Recent Articles from WARREN E BULIOX, ESQ.
Can an employer be held liable for acts of employment discrimination carried out by another employer? The quick, lawyerly answer is ... it depends.
Recently, the National Labor Relations Board has taken a stance against employer policies that foreclose any possibility of altering the at-will employment relationship.
Consider the following scenario: You are a nonunion employer who has just conducted an internal investigation into a harassment complaint by an employee (let’s call her Monica).
A good friend of mine -- not named Warren -- is around 5-foot-9 with boots on, and over the last few years or so has fluctuated between 185 and 200 pounds.
Some of you may recall my article a few years back entitled “What About Roberta?” about transgenderism in the workplace. In that piece, we followed “Bob,” a long-term employee who came into an office seeking support as he went through the process of transitioning [...]
Ordinarily, when you think of a compensable injury for workers’ compensation purposes, you think of an injury that occurs on the worksite while performing services growing out of or incidental to employment.
Contrary to popular belief in some circles, employment contracts are generally not a bad idea. If drafted properly, they give employees extra job security and employers a tool in which to set contractually based standards on employment, such as, but not limited to, setting the duration of employment for highly skilled and sought-after talent.
Imagine that one of your former employees, Bill, filed a Charge of Discrimination against your company with the Equal Employment Opportunity Commission ("EEOC" or the "Commission"), alleging sex discrimination in violation of Title VII.
With the advent of pocket-sized recorders, sophisticated cell phones, and other covert recording devices, a growing number of employees — whether disgruntled or not — are secretly recording conversations in and outside the workplace in the hope of catching their employers “in the act.” After all, secret recordings have paid off in the past. You […]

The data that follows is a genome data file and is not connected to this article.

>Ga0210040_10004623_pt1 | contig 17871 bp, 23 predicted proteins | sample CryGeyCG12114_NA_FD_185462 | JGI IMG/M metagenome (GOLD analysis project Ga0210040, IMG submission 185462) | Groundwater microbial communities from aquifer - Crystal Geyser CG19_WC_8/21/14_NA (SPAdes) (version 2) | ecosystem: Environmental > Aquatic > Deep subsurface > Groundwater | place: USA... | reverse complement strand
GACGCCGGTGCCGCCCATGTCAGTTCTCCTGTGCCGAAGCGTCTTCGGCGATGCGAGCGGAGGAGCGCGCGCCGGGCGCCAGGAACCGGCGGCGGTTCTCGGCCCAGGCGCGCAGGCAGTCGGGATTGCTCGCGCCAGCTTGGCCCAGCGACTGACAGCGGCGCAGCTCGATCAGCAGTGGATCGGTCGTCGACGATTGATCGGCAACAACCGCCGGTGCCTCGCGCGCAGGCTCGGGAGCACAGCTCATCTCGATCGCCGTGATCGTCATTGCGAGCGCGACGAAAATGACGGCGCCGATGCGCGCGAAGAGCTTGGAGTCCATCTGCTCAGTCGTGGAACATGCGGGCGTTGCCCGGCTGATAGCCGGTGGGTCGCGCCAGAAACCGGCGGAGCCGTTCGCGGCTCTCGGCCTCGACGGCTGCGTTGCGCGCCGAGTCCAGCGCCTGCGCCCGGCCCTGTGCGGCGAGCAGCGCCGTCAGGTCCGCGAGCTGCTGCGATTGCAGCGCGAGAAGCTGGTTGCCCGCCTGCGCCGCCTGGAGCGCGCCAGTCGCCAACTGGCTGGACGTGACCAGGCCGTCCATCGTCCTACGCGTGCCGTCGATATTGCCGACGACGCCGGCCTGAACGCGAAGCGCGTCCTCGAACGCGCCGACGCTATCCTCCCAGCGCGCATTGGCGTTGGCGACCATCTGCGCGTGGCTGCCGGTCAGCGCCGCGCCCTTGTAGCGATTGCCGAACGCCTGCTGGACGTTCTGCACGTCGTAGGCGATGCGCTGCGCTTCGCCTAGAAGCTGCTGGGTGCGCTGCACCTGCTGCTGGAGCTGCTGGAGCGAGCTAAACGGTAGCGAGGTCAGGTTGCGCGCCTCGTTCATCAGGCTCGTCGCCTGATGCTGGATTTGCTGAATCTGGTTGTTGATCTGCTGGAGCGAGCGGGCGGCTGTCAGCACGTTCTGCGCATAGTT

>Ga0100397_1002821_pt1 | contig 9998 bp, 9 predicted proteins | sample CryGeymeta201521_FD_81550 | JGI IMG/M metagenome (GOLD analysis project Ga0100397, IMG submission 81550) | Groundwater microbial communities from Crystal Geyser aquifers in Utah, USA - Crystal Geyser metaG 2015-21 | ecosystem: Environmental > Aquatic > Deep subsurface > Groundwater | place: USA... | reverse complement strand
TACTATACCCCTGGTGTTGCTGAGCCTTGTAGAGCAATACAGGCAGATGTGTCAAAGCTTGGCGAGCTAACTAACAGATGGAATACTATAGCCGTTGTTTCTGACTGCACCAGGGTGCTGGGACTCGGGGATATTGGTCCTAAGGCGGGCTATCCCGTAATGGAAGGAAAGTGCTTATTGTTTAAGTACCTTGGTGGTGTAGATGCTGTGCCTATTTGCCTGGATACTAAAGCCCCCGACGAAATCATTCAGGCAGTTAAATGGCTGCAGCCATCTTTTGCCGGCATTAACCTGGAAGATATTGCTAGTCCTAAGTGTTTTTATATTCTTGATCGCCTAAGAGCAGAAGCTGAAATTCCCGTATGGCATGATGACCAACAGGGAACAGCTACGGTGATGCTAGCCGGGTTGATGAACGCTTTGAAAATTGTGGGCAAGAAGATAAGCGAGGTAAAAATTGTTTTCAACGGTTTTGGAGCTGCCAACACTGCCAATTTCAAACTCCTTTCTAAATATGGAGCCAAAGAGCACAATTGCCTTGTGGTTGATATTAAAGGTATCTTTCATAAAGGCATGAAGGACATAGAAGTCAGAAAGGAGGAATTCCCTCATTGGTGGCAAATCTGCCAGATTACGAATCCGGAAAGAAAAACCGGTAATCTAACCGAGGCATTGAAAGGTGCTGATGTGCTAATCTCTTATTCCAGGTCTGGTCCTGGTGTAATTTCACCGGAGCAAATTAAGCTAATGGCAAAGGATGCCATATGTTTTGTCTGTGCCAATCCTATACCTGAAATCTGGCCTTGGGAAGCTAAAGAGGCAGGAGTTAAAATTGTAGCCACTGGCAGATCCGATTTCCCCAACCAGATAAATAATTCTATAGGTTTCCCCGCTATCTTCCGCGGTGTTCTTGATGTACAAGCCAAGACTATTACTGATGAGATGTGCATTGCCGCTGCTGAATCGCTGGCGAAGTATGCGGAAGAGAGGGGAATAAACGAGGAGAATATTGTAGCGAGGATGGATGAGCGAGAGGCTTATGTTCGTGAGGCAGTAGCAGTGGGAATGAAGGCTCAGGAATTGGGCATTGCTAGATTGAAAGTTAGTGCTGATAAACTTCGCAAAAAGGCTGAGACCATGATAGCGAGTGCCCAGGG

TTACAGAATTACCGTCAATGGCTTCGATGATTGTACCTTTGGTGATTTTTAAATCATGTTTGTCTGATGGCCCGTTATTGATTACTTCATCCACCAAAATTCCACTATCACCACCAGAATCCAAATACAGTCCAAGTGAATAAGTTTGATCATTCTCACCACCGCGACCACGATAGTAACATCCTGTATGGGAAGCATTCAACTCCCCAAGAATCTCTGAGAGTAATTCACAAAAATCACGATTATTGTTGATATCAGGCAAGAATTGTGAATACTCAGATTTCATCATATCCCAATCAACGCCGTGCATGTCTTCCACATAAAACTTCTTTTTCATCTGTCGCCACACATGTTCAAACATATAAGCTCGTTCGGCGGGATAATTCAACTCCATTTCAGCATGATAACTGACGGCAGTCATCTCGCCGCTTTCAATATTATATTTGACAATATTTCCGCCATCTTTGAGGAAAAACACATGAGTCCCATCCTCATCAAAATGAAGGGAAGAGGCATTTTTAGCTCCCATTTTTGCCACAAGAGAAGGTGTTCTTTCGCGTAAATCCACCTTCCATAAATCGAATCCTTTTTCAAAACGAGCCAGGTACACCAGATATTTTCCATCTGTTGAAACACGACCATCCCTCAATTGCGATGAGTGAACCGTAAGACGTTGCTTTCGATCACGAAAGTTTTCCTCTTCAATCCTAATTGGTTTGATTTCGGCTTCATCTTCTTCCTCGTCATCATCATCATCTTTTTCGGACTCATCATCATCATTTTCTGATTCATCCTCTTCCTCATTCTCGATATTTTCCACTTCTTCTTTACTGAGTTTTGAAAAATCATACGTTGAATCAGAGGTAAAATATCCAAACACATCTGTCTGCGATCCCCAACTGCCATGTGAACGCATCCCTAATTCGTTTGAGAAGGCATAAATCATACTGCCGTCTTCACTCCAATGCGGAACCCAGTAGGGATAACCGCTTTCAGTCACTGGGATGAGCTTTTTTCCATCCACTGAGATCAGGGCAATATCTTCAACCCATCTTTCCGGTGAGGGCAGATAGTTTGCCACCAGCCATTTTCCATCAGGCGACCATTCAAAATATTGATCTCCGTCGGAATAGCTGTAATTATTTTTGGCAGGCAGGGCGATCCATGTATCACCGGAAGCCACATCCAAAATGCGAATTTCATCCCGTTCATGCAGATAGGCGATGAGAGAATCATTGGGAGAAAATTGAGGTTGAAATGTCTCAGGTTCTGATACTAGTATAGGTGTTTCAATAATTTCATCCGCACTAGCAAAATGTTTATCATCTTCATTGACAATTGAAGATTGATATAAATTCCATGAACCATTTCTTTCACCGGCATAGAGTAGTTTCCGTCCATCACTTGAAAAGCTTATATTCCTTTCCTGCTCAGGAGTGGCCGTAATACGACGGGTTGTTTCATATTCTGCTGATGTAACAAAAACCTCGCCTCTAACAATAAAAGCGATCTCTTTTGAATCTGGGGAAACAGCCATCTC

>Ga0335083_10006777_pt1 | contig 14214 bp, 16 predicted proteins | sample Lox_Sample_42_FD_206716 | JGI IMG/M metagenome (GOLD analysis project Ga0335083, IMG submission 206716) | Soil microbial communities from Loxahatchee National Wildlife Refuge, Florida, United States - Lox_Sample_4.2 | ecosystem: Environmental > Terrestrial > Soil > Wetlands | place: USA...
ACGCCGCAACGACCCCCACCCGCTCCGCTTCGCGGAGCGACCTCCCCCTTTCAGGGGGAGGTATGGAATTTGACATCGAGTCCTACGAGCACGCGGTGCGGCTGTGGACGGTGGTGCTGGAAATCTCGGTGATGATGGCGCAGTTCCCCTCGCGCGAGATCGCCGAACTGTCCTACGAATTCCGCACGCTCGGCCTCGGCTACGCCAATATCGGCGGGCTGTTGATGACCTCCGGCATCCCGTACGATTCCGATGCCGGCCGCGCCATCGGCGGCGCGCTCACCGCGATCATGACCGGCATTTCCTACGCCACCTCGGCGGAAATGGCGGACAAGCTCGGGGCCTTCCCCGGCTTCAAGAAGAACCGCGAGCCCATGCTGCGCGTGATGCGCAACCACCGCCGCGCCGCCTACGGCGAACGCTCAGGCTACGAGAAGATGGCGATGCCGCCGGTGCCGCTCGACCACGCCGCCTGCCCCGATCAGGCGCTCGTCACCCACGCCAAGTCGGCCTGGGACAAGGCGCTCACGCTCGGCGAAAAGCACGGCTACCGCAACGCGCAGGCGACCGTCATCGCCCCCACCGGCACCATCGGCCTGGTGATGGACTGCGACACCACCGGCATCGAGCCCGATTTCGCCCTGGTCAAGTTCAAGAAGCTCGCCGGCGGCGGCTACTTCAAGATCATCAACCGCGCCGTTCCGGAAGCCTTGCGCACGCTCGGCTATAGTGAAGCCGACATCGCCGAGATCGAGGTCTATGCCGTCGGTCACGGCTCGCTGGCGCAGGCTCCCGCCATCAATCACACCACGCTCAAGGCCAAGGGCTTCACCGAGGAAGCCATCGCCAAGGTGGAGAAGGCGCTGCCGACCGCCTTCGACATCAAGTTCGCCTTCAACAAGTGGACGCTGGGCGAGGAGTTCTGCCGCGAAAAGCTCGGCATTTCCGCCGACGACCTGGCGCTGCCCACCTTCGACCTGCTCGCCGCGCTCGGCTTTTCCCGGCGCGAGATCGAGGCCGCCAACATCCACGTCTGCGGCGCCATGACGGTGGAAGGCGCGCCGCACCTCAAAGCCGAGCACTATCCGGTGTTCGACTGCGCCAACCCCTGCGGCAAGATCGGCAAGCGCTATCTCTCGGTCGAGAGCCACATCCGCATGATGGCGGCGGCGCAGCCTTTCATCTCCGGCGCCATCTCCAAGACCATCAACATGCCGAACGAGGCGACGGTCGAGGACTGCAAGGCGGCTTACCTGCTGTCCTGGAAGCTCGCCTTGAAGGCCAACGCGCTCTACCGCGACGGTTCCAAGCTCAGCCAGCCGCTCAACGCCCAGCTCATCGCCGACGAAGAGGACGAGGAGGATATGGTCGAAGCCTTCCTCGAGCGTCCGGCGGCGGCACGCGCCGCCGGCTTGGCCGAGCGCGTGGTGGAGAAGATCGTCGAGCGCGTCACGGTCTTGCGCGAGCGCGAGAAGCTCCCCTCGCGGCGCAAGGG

Last summer, an Internet article on msn.careerbuilder.com offered a list of forty-three remarks made by applicants during an interview which gave pause to human resources. Some of these remarks were an obvious reason to bar employment, including the following: I’ve never heard such a stupid question. Can we wrap this up quickly? I have someplace […]
- Past State Bar of Wisconsin President Ralph Milton Cagle passed away Friday
- Evers signs Bipartisan reckless driving bill
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- Brady Street shooting lands 30-year-old in hospital, suspect at-large
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- Jessica Lynott announces candidacy for Racine County Judge
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- LGBTQIA+ sanctuary declarations may lack legal impact
- Teen and parents indicted after high school shootout
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